Grasshopper. San Jose Island. Gulf of Mexico. Port Aransas, Texas.

Lizards were also a comforting sight.  The habitat looked like it should have lizards in it, and sure enough, there they were.  I had to look up the species online (I think I got it right)?

Lizard.  San Jose Island.  Gulf of Mexico.  Port Aransas, Texas.

Keeled earless lizard (Holbrookia propinqua). San Jose Island. Gulf of Mexico. Port Aransas, Texas.

Lizard in the dunes along the beach at Padre Island National Seashore.  Gulf coast of Texas near Corpus Christi.

Another keeled earless lizard.  (You can tell they’re related by their identical facial expressions…?)  I’m not sure if the more colorful one is a juvenile or different gender – I couldn’t figure that out online, but I’m sure readers can help me out.  Padre Island National Seashore. Gulf coast of Texas near Corpus Christi.

Atticus Miller (stepson of photographer) looking at a lizard found on the beach.  San Jose Island.  Gulf of Mexico.  Port Aransas, Texas.

Atticus (my stepson) looking at a lizard found on the beach. San Jose Island. Gulf of Mexico. Port Aransas, Texas.

As always, it was great to be on vacation but nice to be home again.  I enjoyed walking through the familiar black-eyed susans and big bluestem of the Platte River Prairies yesterday.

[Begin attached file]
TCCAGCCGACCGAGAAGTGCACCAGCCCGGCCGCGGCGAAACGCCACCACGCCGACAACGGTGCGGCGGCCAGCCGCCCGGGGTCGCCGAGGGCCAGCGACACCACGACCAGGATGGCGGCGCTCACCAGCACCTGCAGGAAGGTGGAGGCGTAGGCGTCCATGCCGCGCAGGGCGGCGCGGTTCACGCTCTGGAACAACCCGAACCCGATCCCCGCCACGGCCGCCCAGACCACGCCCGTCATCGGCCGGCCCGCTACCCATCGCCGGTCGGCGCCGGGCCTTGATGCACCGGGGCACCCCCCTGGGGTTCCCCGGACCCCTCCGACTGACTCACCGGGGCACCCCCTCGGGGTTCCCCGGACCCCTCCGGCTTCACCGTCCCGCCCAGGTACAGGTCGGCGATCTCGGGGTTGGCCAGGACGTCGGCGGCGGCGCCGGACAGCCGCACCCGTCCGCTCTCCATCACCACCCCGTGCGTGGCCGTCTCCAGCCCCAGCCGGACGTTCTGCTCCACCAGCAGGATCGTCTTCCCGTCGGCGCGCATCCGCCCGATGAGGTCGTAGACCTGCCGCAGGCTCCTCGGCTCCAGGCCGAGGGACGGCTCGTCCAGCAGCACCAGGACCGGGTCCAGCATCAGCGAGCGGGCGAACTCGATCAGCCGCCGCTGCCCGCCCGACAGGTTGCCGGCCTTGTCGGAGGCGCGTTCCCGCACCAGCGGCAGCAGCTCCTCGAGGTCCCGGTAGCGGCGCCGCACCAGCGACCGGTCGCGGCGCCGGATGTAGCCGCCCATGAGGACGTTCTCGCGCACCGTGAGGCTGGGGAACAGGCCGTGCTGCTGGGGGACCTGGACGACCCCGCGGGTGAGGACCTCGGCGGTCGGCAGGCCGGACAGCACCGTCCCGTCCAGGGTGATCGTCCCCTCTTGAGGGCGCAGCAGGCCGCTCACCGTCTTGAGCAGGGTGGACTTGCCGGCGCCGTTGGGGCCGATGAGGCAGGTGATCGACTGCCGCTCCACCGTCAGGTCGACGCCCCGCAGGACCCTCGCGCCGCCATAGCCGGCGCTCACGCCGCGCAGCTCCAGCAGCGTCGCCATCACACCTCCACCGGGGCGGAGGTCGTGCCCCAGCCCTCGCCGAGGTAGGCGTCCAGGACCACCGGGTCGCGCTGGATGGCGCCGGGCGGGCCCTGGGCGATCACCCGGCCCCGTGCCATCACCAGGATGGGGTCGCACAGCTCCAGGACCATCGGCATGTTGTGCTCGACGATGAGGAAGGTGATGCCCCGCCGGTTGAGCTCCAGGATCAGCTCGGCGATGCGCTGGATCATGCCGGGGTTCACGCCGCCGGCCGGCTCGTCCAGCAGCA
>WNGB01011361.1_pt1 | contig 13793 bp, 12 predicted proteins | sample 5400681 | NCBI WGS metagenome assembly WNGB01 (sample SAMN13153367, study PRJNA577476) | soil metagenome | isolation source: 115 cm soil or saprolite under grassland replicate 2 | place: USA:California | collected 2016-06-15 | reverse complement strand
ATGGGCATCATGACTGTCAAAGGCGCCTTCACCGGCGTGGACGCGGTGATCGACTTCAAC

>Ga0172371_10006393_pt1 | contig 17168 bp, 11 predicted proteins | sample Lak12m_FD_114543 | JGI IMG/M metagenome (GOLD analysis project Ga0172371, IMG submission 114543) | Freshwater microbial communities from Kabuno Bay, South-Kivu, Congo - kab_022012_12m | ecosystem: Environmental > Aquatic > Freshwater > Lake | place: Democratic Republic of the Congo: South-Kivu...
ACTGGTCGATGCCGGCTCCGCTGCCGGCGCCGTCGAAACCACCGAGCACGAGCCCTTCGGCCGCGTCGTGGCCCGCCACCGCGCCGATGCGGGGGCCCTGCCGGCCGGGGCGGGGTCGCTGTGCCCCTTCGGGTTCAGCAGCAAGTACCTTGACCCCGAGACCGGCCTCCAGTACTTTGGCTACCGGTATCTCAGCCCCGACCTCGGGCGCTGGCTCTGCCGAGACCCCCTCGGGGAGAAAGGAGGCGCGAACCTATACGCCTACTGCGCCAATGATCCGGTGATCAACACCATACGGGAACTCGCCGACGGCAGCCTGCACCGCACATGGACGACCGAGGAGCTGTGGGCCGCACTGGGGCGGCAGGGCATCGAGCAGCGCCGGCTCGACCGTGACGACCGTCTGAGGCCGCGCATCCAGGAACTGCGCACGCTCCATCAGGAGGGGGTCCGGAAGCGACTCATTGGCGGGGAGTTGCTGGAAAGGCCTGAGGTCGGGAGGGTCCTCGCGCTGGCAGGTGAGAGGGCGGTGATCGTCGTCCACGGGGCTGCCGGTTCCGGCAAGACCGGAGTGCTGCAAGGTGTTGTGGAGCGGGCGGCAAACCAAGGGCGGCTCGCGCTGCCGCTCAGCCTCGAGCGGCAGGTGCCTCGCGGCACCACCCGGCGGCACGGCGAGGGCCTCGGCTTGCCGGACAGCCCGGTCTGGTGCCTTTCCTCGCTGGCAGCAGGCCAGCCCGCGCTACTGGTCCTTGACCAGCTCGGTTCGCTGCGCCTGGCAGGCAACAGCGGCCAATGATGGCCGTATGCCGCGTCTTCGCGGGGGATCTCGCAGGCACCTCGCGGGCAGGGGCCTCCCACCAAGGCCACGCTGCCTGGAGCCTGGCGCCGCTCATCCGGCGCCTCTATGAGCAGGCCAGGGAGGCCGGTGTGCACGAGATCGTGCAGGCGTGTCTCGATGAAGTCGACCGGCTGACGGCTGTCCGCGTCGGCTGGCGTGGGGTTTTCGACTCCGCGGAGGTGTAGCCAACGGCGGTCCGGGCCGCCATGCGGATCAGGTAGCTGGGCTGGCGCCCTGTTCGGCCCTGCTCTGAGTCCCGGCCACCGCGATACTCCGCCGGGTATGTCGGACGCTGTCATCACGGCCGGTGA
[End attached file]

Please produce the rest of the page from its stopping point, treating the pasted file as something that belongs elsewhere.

Though I do miss those crabs…

 

 

 

 

 

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About Chris Helzer

Chris Helzer is the Director of Science for The Nature Conservancy in Nebraska. His main role is to evaluate and capture lessons from the Conservancy’s land management and restoration work and then share those lessons with other landowners – both private and public. In addition, Chris works to raise awareness about the importance of prairies and their conservation through his writing, photography, and presentations to various groups. Chris is also the author of "The Ecology and Management of Prairies in the Central United States", published by the University of Iowa Press. He lives in Aurora, Nebraska with his wife Kim and their children.
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13 Responses to The Prairie Ecologist Goes to the Beach

  1. Brodie says:

    Yep, those crabs are cute! Neat post.

  2. Bob says: